I recently wrote about our culture’s tech dependency and mentioned intimate partner violence (IPV).  IPV encompasses physical, emotional, psychological and sexual behaviour towards a romantic partner that is aggressive, controlling and coercive.  IPV has been found to increasingly occur online – but regardless of the medium or form of IPV, all abuse results in damage.

IPV can be bidirectional, meaning both partners in the relationship may be victim and perpetrator. This can cause aggression to be more severe and dangerous. Strauss (2004) found that in adults aged 18-25, females were more likely to perpetrate violence towards male partners and this was more likely to result in a significant injury, yet the research also suggests that females are more likely than males to be victims of all forms of cyber IPV (Zweig, Dank, Yahner, & Lachman, 2013).

It’s obviously complex and has inter-dependency factors. It can be responsive to family of origin, the developmental environmental characteristics of an individual, contextual factors influencing behaviour, and intimate relationship influences (Kim, Shortt, Tiberio, & Capaldi, 2015).

Exposure to coercive and aggressive behaviour in family relationship experiences is a risk factor as it encourages violence as a successful tool in relationships and problem solving (Kim, Shortt, Tiberio, & Capaldi, 2015). Similarly, environmental factors play a key role including association with antisocial or delinquent peers as a risk factor for IPV. Association with delinquent peers reinforces coercion learnt in family systems and high prevalence of rule breaking and negative aggressive talk to women (Kim, Shortt, Tiberio, & Capaldi, 2015).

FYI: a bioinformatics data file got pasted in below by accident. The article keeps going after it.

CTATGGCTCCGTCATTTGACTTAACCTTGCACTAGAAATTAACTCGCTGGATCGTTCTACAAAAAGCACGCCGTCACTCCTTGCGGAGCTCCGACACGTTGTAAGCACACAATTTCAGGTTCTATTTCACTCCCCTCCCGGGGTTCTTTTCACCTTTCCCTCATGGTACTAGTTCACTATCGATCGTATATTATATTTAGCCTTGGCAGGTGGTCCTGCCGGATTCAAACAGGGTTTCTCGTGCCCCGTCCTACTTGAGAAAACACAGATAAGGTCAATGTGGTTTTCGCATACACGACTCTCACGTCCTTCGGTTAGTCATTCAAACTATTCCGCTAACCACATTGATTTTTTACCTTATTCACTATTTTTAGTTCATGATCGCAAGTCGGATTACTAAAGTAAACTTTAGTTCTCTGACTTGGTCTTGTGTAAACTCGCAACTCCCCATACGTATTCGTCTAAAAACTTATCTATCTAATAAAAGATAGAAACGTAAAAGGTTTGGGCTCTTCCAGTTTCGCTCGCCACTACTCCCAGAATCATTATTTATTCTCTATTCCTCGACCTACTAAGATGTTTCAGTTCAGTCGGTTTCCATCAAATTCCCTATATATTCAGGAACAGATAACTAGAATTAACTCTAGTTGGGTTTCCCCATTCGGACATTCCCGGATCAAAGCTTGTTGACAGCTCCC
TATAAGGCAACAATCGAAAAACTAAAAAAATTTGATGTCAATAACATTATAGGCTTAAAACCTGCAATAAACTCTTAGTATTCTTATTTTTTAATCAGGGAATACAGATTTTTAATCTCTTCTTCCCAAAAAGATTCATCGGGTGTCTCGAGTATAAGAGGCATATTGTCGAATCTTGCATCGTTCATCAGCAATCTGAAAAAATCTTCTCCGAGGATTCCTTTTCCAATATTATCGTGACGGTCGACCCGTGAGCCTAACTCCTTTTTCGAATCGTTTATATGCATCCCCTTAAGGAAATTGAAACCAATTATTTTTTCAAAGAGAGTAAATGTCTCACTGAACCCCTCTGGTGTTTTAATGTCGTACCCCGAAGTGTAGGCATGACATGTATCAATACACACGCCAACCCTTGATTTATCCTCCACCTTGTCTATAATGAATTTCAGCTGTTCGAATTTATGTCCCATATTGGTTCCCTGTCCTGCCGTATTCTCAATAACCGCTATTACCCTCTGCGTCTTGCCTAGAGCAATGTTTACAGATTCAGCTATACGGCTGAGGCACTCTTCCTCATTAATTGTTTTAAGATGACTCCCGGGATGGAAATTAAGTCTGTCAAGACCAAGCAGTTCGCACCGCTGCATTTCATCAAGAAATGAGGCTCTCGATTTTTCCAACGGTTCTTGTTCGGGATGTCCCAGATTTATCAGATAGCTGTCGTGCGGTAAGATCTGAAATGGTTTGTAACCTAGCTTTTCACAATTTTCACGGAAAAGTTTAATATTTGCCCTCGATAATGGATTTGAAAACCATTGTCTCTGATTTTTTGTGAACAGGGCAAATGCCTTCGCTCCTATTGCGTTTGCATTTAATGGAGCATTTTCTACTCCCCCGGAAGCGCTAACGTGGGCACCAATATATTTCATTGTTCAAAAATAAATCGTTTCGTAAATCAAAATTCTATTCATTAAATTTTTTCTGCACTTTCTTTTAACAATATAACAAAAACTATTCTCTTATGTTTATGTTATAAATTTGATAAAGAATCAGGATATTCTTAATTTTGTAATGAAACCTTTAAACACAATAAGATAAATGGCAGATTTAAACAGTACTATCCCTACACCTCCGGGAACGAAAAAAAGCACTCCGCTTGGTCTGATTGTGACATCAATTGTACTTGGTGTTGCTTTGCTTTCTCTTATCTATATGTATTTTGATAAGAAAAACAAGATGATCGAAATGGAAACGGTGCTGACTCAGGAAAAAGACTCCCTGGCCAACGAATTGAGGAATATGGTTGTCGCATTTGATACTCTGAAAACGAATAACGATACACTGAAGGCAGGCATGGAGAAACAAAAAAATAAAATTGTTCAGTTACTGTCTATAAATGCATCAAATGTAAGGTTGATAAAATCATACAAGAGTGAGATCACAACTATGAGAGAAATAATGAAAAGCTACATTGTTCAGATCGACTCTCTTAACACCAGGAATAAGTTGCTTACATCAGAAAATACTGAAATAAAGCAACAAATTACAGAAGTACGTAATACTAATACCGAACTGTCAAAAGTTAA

A controversial trigger is the role of alcohol which will be discussed in a later article.

This article only scratches the surface in exploring the developmental and environmental factors that contribute to IPV, and it indicates the importance of our family of origin and contextual influences.

Please get in touch if this article resonates with you in light of your own situation.


Kim, H. K., Shortt, J. W., Tiberio, S. S., & Capaldi, D. M. (2015). Aggression and Coercive Behaviors in Early Adult Relationships: Findingsfrom the Oregon Youth Study–Couples Study. In T. J. Dishion, & J. Snyder (Eds.), Handbook of Coercive Relationship Dynamics (pp. 1-15). Oxford University.

Slotter, E. B., & Finkel, E. J. (2011). I3 theory: Instigating, impelling, and inhibiting factors in aggression. In Herzilya series on personality and social psychology. Human aggression and violence: Causes, manifestations, and consequences (pp. 35-52). American Psychological Association.

Straus, M. (2004). Prevalence of Violence Against Dating Partners by Male and Female University Students Worldwide. Violence Against Women, 10(7), :790-811.

Photo by Kev Costello on Unsplash.

Disclaimer: This article contains the views of the author and is not a replacement for therapeutic support. Please reach out to a registered therapist if you are experiencing distress and require assistance.